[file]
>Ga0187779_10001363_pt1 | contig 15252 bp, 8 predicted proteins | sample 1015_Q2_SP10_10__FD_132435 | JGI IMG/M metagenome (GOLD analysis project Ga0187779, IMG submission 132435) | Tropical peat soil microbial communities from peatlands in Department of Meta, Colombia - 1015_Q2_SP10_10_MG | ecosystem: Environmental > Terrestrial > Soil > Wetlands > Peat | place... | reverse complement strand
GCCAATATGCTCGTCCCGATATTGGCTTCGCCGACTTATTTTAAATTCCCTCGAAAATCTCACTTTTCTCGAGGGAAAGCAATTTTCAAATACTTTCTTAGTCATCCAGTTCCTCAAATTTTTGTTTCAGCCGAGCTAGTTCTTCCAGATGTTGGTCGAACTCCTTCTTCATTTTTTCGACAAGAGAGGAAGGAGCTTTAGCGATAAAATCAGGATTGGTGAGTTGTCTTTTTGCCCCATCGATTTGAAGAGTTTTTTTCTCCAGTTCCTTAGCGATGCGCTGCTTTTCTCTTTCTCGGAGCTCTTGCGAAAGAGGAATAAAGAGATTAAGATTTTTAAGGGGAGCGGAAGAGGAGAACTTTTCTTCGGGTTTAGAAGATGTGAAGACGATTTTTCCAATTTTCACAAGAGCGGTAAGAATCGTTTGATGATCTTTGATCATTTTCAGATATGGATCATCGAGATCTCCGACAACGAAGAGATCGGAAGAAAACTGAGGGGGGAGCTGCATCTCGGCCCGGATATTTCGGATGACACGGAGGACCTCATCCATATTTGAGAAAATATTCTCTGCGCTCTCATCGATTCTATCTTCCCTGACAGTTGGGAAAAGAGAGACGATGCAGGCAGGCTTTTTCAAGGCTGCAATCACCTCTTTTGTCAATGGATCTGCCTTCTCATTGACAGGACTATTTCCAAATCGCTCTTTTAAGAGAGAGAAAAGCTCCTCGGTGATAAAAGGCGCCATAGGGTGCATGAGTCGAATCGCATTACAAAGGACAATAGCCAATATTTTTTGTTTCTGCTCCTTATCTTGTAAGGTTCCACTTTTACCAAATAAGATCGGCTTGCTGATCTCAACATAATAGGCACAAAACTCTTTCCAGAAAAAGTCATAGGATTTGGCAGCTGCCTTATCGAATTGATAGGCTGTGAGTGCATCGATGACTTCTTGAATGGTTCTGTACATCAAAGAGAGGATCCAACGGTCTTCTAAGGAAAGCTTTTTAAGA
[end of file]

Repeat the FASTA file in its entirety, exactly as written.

>Ga0187779_10001363_pt1 | contig 15252 bp, 8 predicted proteins | sample 1015_Q2_SP10_10__FD_132435 | JGI IMG/M metagenome (GOLD analysis project Ga0187779, IMG submission 132435) | Tropical peat soil microbial communities from peatlands in Department of Meta, Colombia - 1015_Q2_SP10_10_MG | ecosystem: Environmental > Terrestrial > Soil > Wetlands > Peat | place... | reverse complement strand
GCCAATATGCTCGTCCCGATATTGGCTTCGCCGACTTATTTTAAATTCCCTCGAAAATCTCACTTTTCTCGAGGGAAAGCAATTTTCAAATACTTTCTTAGTCATCCAGTTCCTCAAATTTTTGTTTCAGCCGAGCTAGTTCTTCCAGATGTTGGTCGAACTCCTTCTTCATTTTTTCGACAAGAGAGGAAGGAGCTTTAGCGATAAAATCAGGATTGGTGAGTTGTCTTTTTGCCCCATCGATTTGAAGAGTTTTTTTCTCCAGTTCCTTAGCGATGCGCTGCTTTTCTCTTTCTCGGAGCTCTTGCGAAAGAGGAATAAAGAGATTAAGATTTTTAAGGGGAGCGGAAGAGGAGAACTTTTCTTCGGGTTTAGAAGATGTGAAGACGATTTTTCCAATTTTCACAAGAGCGGTAAGAATCGTTTGATGATCTTTGATCATTTTCAGATATGGATCATCGAGATCTCCGACAACGAAGAGATCGGAAGAAAACTGAGGGGGGAGCTGCATCTCGGCCCGGATATTTCGGATGACACGGAGGACCTCATCCATATTTGAGAAAATATTCTCTGCGCTCTCATCGATTCTATCTTCCCTGACAGTTGGGAAAAGAGAGACGATGCAGGCAGGCTTTTTCAAGGCTGCAATCACCTCTTTTGTCAATGGATCTGCCTTCTCATTGACAGGACTATTTCCAAATCGCTCTTTTAAGAGAGAGAAAAGCTCCTCGGTGATAAAAGGCGCCATAGGGTGCATGAGTCGAATCGCATTACAAAGGACAATAGCCAATATTTTTTGTTTCTGCTCCTTATCTTGTAAGGTTCCACTTTTACCAAATAAGATCGGCTTGCTGATCTCAACATAATAGGCACAAAACTCTTTCCAGAAAAAGTCATAGGATTTGGCAGCTGCCTTATCGAATTGATAGGCTGTGAGTGCATCGATGACTTCTTGAATGGTTCTGTACATCAAAGAGAGGATCCAACGGTCTTCTAAGGAAAGCTTTTTAAGA